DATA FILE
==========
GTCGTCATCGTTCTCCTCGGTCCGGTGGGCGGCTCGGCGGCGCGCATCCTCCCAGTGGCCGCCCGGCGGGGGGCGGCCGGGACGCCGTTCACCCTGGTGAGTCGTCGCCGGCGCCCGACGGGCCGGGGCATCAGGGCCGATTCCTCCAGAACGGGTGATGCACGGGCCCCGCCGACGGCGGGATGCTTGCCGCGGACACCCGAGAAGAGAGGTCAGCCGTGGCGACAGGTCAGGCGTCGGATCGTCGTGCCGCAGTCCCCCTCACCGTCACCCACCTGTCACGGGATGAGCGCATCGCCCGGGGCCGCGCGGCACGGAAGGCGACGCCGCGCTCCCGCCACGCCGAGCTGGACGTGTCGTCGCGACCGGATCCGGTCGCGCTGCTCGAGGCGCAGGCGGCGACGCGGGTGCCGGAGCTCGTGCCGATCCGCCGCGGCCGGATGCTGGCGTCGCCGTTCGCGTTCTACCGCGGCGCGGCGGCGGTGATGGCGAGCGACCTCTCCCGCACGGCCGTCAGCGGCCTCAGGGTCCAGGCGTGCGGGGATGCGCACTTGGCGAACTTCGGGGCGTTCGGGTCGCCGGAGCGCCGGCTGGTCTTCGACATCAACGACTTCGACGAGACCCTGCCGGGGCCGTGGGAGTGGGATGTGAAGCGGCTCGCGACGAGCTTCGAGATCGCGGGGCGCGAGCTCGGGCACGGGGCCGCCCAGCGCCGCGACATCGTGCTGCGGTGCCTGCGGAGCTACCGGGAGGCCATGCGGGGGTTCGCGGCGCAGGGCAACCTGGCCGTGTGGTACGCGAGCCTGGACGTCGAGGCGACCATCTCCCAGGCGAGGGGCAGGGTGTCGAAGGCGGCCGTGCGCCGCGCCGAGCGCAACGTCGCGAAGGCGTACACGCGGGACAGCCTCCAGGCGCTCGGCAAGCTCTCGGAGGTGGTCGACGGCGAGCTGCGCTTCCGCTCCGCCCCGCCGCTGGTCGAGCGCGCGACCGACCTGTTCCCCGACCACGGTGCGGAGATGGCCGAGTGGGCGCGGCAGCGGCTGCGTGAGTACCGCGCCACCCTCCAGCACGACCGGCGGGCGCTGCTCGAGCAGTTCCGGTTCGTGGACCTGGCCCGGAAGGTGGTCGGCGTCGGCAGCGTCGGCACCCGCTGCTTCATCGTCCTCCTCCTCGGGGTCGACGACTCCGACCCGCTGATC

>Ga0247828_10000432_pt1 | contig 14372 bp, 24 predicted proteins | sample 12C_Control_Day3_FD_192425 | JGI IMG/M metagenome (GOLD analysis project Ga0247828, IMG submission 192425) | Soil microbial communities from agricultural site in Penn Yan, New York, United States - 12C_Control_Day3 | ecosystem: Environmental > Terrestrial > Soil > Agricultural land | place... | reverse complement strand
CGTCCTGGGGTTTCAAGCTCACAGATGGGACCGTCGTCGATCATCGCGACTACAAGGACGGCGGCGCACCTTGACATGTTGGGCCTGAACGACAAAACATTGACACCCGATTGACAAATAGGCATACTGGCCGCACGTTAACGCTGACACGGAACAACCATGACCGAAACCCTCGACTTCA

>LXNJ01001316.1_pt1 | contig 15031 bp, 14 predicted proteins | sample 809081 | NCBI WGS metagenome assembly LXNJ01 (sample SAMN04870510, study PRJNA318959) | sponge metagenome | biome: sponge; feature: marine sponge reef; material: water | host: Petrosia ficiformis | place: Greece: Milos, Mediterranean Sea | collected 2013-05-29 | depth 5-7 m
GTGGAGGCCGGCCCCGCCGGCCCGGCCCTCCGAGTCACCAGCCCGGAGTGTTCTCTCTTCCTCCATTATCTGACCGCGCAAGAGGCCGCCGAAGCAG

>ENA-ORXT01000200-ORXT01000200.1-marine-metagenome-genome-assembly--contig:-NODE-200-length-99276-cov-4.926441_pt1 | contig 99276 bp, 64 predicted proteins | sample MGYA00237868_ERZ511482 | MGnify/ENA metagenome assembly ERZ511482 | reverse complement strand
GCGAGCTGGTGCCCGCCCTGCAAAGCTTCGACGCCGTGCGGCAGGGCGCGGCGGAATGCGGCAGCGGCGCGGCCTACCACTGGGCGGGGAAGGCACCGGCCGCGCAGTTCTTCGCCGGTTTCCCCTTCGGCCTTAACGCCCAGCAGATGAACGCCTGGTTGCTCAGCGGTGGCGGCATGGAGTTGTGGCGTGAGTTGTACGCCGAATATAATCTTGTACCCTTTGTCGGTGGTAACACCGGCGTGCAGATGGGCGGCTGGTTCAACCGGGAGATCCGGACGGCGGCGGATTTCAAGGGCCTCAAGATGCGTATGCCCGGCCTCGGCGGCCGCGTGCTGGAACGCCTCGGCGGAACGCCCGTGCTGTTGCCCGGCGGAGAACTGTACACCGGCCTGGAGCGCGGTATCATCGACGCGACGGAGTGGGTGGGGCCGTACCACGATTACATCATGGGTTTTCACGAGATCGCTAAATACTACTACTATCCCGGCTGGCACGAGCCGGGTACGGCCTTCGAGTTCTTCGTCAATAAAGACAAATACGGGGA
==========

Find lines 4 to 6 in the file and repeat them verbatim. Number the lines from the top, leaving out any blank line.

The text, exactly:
>LXNJ01001316.1_pt1 | contig 15031 bp, 14 predicted proteins | sample 809081 | NCBI WGS metagenome assembly LXNJ01 (sample SAMN04870510, study PRJNA318959) | sponge metagenome | biome: sponge; feature: marine sponge reef; material: water | host: Petrosia ficiformis | place: Greece: Milos, Mediterranean Sea | collected 2013-05-29 | depth 5-7 m
GTGGAGGCCGGCCCCGCCGGCCCGGCCCTCCGAGTCACCAGCCCGGAGTGTTCTCTCTTCCTCCATTATCTGACCGCGCAAGAGGCCGCCGAAGCAG

>ENA-ORXT01000200-ORXT01000200.1-marine-metagenome-genome-assembly--contig:-NODE-200-length-99276-cov-4.926441_pt1 | contig 99276 bp, 64 predicted proteins | sample MGYA00237868_ERZ511482 | MGnify/ENA metagenome assembly ERZ511482 | reverse complement strand